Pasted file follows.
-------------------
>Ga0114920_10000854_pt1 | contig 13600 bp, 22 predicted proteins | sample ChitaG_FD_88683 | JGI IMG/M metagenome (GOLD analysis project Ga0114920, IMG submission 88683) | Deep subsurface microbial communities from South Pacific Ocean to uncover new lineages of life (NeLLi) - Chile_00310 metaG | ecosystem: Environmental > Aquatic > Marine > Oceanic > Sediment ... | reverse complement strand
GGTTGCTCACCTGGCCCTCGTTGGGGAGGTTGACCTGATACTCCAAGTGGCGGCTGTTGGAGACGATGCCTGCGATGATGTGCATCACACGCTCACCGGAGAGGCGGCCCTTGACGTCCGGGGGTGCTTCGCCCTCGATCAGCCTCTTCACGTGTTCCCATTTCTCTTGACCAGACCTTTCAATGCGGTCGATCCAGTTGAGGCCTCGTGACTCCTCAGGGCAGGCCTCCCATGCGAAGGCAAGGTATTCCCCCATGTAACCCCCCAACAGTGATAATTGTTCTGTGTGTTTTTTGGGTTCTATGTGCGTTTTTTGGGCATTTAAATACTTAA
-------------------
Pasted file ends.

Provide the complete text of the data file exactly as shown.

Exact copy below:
>Ga0114920_10000854_pt1 | contig 13600 bp, 22 predicted proteins | sample ChitaG_FD_88683 | JGI IMG/M metagenome (GOLD analysis project Ga0114920, IMG submission 88683) | Deep subsurface microbial communities from South Pacific Ocean to uncover new lineages of life (NeLLi) - Chile_00310 metaG | ecosystem: Environmental > Aquatic > Marine > Oceanic > Sediment ... | reverse complement strand
GGTTGCTCACCTGGCCCTCGTTGGGGAGGTTGACCTGATACTCCAAGTGGCGGCTGTTGGAGACGATGCCTGCGATGATGTGCATCACACGCTCACCGGAGAGGCGGCCCTTGACGTCCGGGGGTGCTTCGCCCTCGATCAGCCTCTTCACGTGTTCCCATTTCTCTTGACCAGACCTTTCAATGCGGTCGATCCAGTTGAGGCCTCGTGACTCCTCAGGGCAGGCCTCCCATGCGAAGGCAAGGTATTCCCCCATGTAACCCCCCAACAGTGATAATTGTTCTGTGTGTTTTTTGGGTTCTATGTGCGTTTTTTGGGCATTTAAATACTTAA